Cut a door in the chamber barrel, but make sure the hole is large with rounded corners to prevent injuring yourself. Cut as smoothly as you can to eliminate smoke leaking when you cook. Cut a matching smaller door in your firebox barrel.

5. Welding Time

If you removed a part of the small barrel, weld it back together. Arrange the two barrels, so they are configured in an offset design with the top section of the firebox barrel to the bottom of the chamber. 

Mark and cut two small holes where the two barrels connect. Weld together the small and large barrel using the cuts as a guide. There needs to be a passage between the two to ensure a steady flow of smoke.

6. Cutting the Vents

You need to make holes on each end of your offset smoker to build the vents mentioned earlier. Specifically, these are the intake and exhaust vents. Be generous with sizing, as a good amount of air will need to flow in and out of the smoker.

For the firebox intake, make a circular incision. Make another round hole for the exhaust on the side of the cooking chamber.

7. Extras and Attachments

Offset smokers require attachments in the same way DIY pellet smokers do. A crucial attachment is an exhaust pipe for the exhaust damper. All you need is a heat ductor elbow, which is readily available at your local hardware store. Ideally, purchase one around 3’ long.

You’ll also need a damper to control how much air flows into your intake hole.

To give your smoker an extra flair, install handles to keep it stable. You may also want to add casters to your offset smoker to make it portable. If you want to protect it from cold winter weather, you can also purchase a welding blanket for insulation.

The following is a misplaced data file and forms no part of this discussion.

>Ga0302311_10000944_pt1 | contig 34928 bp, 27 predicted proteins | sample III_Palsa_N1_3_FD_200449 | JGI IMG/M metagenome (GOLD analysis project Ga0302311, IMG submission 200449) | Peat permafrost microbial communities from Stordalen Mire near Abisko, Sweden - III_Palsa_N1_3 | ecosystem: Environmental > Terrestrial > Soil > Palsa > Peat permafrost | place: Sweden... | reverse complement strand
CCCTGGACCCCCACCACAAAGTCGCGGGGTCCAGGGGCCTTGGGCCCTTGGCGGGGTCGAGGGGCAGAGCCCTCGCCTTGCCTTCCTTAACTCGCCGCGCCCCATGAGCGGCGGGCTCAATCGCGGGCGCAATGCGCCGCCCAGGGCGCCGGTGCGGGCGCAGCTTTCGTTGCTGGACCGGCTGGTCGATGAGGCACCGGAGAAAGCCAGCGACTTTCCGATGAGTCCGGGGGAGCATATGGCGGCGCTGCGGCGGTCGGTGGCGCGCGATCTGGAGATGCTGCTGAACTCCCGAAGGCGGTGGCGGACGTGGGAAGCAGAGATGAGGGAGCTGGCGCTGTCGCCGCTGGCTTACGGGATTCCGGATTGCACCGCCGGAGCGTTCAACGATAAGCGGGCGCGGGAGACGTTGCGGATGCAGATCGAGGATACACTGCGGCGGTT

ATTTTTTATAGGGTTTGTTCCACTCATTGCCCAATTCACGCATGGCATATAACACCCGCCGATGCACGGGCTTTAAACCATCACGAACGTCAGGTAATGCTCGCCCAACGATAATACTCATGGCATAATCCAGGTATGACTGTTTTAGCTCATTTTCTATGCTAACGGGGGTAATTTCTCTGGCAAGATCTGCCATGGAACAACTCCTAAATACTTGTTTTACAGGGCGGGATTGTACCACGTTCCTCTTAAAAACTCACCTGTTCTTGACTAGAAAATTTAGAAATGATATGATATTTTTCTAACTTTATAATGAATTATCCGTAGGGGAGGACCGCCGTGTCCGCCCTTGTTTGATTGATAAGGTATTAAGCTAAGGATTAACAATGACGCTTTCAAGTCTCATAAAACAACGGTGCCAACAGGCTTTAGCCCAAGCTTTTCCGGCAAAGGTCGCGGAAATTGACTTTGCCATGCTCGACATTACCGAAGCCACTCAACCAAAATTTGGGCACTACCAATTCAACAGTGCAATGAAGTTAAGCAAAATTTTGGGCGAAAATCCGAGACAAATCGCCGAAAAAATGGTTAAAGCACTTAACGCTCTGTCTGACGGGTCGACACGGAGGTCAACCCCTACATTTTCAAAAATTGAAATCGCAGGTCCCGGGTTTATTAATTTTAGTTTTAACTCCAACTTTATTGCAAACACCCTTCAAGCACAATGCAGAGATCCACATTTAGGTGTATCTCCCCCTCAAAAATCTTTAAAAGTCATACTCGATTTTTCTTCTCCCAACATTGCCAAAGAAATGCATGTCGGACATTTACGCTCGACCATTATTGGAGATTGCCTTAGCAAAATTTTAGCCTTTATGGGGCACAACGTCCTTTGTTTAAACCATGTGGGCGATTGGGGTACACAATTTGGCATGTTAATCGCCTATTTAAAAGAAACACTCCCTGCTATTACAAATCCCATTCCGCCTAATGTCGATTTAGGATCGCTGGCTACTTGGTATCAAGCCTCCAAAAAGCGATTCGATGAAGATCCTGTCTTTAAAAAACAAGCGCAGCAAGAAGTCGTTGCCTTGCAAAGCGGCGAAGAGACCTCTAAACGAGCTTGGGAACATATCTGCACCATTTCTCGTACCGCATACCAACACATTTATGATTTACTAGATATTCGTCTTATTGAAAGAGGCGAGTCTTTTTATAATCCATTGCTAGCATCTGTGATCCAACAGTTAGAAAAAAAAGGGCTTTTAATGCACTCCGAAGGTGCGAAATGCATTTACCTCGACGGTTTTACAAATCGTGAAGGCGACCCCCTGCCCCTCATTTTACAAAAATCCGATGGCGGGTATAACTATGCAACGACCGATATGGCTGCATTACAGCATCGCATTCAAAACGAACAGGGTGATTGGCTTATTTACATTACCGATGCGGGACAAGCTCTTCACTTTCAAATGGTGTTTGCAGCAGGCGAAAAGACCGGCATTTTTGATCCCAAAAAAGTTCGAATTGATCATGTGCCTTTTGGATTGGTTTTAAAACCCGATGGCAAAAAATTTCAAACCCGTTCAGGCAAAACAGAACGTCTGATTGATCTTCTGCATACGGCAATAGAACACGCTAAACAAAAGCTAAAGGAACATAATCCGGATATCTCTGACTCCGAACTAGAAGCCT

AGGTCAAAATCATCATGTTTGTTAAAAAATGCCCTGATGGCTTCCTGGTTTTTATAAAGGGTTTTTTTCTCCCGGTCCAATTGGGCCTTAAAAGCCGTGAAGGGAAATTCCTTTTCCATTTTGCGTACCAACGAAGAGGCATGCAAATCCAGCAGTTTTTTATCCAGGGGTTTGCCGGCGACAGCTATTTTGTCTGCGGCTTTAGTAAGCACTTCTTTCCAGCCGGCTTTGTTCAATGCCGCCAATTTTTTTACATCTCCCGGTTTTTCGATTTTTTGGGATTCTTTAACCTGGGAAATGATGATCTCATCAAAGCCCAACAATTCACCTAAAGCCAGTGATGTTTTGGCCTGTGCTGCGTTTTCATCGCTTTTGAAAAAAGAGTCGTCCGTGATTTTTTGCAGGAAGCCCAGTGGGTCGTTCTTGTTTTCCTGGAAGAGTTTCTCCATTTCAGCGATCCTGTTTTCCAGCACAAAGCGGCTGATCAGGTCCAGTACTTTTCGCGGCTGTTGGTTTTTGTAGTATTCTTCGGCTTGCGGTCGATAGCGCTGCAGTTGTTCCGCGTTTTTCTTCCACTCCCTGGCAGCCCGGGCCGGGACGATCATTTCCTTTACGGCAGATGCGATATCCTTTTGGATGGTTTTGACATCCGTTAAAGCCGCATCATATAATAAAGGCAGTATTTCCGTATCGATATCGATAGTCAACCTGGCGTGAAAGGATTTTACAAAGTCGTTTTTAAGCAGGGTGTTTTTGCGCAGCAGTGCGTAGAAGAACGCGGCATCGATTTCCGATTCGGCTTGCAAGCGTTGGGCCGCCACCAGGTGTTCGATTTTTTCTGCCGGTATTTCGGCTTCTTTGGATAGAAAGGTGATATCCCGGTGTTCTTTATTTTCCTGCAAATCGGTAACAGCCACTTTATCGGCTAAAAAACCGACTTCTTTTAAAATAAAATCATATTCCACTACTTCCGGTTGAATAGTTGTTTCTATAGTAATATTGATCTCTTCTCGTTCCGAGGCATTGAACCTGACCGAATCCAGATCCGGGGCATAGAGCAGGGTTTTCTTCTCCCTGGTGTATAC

8. How to Mount the Grates?

Now you’ve built the structure; you’re going to need something to cook on. Invest in some sturdy grill grates and hangers. You can weld these into your chamber to keep everything together. Or add small metal mounts to the inside of the chamber so you can rest the grates on top and remove them easily for cleaning.

9. The Importance of Controlling Air Flow

This is probably the most important aspect in the whole build; the smoking process mechanics rely on the fact that air needs to flow through the smoker. 

The air needs to pass into the smoker box and bring the heat to the main chamber before it can leave through the exhaust vent you built.

The airflow is responsible for maintaining a healthy oxygen supply and ensuring the fire burns efficiently. It also helps smoke escape so that there is not an excessive build-up, tainting your food with a bitter creosote flavor. 

Its in the tips on using offset smoker that one should have a well-maintained flow of air and level of smoke will ensure that all the food cooked on the smoker will be infused with that infamous smoky BBQ flavor.

Jim B.

Jim has had a lifelong relationship with the art of grilling, passed on from his father and grandfather to him. To him, grilling is more than just a way to cookit’s a way of life, and his travels have taken him far and wide, around the country and beyond to find the best there is in grilling and techniques. Every product he reviews is painstakingly looked over and tested using his extensive knowledge of the craft and personal experience. He currently lives in Tennessee, though never stays in one place for long.